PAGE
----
This fall McGill launched the 200 for 200 Legacy Challenge, a fundraising campaign that aims to secure 200 legacy gifts in celebration of the University’s 200th anniversary.
Legacy gifts – such as a bequest in a will – are not widely understood. But Robert Leckey, McGill’s Dean of Law, was wholly familiar with the concept: he’d already included McGill in his will.
“As a lawyer who specializes in family law, I’m aware that people aren’t great at planning,” says Leckey. “But it makes sense to think ahead, and it struck me as important to give back to McGill with a bequest.”
Dean Leckey is not the only McGill community member who has left a legacy gift to McGill. Martha Crago, Vice-Principal of Research and Innovation, has a bequest that will establish a scholarship for Indigenous students. “My university was paid for by my parents, and I tried to do the same thing with my children,” says Crago. “I felt that our family should help someone else go to university.”
Jennifer Abbott, Advancement Officer in the Faculty of Science, sees the impact of giving on a daily basis. That’s what inspired her to leave a gift in support of Science’s greatest needs. “Year after year, I meet with students and hear what a difference it’s made,” says Abbott. “I know the Dean. I know how he uses the money, and I know it’s a good place to give.”
The majority of legacy gifts left to McGill are bequests. Other options include designating McGill as a beneficiary of a new or existing life insurance policy, donating retirement plan assets, creating a charitable remainder trust, or establishing charitable gift annuities with the University.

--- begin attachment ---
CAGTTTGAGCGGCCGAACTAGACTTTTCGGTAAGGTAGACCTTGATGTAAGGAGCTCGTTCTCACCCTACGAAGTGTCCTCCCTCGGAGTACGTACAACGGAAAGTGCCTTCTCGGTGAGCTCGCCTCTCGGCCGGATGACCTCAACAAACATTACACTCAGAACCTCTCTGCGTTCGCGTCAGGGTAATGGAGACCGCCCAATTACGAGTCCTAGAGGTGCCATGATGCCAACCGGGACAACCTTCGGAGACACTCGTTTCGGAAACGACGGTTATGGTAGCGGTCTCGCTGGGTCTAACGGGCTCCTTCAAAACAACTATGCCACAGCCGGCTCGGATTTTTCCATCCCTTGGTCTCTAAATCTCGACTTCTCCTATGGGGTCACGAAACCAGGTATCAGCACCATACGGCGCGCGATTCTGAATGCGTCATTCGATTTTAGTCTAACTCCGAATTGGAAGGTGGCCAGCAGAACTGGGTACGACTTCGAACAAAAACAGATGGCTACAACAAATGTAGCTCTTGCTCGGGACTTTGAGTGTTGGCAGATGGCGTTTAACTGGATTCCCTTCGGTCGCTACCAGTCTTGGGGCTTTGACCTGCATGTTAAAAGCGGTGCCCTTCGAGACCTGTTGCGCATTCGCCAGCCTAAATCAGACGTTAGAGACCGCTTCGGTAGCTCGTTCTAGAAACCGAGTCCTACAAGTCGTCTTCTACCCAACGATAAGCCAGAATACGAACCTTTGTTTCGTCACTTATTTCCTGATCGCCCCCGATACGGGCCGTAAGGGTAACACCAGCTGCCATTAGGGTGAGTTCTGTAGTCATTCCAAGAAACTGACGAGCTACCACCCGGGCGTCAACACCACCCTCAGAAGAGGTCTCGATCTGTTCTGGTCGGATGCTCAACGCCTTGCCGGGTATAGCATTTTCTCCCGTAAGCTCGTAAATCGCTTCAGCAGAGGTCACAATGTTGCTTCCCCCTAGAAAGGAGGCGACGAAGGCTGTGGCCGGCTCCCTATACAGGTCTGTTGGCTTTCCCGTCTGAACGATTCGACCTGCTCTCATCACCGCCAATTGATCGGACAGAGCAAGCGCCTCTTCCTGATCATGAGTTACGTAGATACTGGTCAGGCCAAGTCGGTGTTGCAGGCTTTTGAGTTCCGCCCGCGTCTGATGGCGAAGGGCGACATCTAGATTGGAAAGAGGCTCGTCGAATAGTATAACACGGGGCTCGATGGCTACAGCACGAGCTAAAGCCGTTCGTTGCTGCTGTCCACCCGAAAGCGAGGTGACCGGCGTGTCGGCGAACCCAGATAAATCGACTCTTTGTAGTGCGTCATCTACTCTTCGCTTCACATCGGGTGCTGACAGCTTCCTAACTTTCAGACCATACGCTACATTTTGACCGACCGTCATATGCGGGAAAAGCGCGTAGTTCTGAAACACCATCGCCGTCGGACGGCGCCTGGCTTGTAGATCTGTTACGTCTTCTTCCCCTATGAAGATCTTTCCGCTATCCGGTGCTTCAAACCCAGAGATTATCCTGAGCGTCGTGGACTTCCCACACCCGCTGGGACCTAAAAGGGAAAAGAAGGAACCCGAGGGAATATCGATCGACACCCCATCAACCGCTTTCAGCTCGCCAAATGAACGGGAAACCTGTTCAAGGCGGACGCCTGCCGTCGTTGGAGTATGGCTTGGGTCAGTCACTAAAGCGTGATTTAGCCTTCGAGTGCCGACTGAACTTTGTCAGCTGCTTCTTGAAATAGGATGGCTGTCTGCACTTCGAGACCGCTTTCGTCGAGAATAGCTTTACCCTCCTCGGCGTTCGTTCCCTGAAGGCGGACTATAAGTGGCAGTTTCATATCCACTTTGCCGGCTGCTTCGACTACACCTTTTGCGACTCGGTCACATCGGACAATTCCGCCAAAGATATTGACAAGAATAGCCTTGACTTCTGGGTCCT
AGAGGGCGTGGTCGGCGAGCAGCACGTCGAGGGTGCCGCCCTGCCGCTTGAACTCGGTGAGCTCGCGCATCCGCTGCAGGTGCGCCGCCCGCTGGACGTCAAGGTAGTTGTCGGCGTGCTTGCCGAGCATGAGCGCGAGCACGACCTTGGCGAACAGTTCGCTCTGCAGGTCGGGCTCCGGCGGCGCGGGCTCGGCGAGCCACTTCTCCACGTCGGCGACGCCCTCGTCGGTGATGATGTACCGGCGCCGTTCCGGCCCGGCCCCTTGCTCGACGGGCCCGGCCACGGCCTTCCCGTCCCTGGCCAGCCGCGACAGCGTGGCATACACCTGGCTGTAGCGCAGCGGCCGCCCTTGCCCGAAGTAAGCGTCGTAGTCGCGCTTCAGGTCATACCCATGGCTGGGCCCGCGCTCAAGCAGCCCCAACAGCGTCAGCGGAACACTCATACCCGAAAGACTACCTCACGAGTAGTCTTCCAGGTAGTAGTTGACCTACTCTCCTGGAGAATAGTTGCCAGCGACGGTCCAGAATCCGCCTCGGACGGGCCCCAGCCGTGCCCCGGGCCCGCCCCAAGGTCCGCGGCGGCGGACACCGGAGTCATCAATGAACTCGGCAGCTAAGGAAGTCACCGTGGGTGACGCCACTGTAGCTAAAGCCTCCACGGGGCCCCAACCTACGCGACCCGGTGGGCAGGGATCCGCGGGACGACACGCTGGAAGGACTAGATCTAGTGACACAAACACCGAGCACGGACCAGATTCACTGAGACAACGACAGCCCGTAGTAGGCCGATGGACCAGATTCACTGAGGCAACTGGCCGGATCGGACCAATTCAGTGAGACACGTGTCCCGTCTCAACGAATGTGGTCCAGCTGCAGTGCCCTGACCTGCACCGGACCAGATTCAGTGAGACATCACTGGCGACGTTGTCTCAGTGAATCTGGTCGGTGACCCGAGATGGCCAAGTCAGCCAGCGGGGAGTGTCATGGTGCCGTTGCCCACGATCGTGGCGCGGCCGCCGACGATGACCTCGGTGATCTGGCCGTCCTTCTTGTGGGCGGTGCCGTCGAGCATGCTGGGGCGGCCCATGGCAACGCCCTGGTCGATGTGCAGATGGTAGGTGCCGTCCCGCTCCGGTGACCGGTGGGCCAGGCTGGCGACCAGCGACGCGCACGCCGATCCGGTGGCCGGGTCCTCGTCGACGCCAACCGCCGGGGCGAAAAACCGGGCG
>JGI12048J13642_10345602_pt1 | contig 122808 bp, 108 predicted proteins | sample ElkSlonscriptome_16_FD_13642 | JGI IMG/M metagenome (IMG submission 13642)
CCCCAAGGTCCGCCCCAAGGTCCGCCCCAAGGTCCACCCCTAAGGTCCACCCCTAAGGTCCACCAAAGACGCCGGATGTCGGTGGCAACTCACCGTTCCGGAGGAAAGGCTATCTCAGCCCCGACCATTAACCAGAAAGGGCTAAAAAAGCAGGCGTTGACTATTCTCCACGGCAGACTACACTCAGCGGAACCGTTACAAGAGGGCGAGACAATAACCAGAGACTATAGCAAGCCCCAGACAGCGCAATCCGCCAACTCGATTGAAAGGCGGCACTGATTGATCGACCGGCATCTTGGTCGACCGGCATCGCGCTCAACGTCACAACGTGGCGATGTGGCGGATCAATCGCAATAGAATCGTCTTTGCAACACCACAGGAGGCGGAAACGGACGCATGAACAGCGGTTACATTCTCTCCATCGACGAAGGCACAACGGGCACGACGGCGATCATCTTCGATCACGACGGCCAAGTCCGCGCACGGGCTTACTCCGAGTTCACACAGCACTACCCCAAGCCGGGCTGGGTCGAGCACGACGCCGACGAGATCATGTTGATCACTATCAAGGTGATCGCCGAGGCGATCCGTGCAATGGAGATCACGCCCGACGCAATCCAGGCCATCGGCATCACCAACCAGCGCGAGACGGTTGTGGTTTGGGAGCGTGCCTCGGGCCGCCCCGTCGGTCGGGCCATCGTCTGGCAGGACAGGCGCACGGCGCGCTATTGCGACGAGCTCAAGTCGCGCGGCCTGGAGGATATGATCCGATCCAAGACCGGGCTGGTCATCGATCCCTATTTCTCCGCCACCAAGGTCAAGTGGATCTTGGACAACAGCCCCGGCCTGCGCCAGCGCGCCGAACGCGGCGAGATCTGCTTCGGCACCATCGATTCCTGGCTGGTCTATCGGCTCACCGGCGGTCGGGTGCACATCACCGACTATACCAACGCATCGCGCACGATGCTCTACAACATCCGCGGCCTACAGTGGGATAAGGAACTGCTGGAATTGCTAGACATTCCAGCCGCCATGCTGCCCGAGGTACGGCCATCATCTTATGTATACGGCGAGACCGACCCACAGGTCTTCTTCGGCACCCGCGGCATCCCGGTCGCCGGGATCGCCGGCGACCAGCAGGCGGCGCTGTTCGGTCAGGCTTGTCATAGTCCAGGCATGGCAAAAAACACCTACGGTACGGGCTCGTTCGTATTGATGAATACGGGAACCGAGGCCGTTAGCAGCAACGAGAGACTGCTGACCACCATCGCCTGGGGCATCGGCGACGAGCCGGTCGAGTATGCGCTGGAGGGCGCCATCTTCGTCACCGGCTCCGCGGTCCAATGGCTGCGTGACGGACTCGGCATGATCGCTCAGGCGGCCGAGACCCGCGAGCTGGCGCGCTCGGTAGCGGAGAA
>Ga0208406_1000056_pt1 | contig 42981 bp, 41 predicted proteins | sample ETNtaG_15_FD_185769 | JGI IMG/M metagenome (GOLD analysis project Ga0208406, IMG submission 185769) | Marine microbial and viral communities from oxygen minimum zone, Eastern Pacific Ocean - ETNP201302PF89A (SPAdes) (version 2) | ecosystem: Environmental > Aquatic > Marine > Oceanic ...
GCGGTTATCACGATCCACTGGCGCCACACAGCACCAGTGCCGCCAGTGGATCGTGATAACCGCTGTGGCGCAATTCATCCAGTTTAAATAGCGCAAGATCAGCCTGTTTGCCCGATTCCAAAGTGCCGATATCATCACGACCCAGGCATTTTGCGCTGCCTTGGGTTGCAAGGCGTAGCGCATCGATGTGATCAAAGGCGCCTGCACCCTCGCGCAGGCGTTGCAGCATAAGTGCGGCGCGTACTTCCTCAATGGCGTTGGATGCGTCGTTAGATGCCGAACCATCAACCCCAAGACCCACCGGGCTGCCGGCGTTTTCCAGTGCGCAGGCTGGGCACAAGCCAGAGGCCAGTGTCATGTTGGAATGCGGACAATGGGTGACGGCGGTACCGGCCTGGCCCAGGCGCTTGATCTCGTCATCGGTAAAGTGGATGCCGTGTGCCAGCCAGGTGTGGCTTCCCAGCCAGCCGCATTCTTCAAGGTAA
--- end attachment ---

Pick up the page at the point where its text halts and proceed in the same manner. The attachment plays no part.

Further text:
History professor Faith Wallis and her husband Kendall, a retired reference librarian at the McLennan Library, founded the History and Classical Studies Graduate Excellence Fund, and by designating their life insurance policy to McGill, it will be funded in perpetuity. “It was our wealth manager who suggested that we make McGill the beneficiary of our life insurance policy,” says Faith. “He knew that we intended to leave a lot of our estate to the University, and this way our gift goes even further.”
Leaving a legacy gift can be financially advantageous. Depending on the nature of the gift, donors may benefit from tax deductions, or receive a steady stream of income for themselves or their partner in return. They are also an opportunity to make your mark as a philanthropist: a legacy gift is often a donor’s most significant gift, making a major impact on the University that lasts for generations.
Dean Leckey’s gift will support the Faculty of Law. “We’re ranked among the top 20 or top 30 best in the world, and that’s extraordinary. Philanthropy is key to helping us compete at that level in the future.”
“Legacy gifts have the power to transform McGill,” confirms Susan Reid, director of McGill Bequests and Planned Gifts. “They will support the University’s most ambitious goals and ensure its students and academic community continue to thrive.”
The 200 for 200 Legacy Challenge continues until December 31, 2021. In the meantime, Dean Leckey encourages McGill staff and faculty to stand up and be counted. “There are so many creative ways to make a legacy gift,” he says. “I think [the Legacy Challenge] will help people realize that they’re not alone, and that others are doing this too.”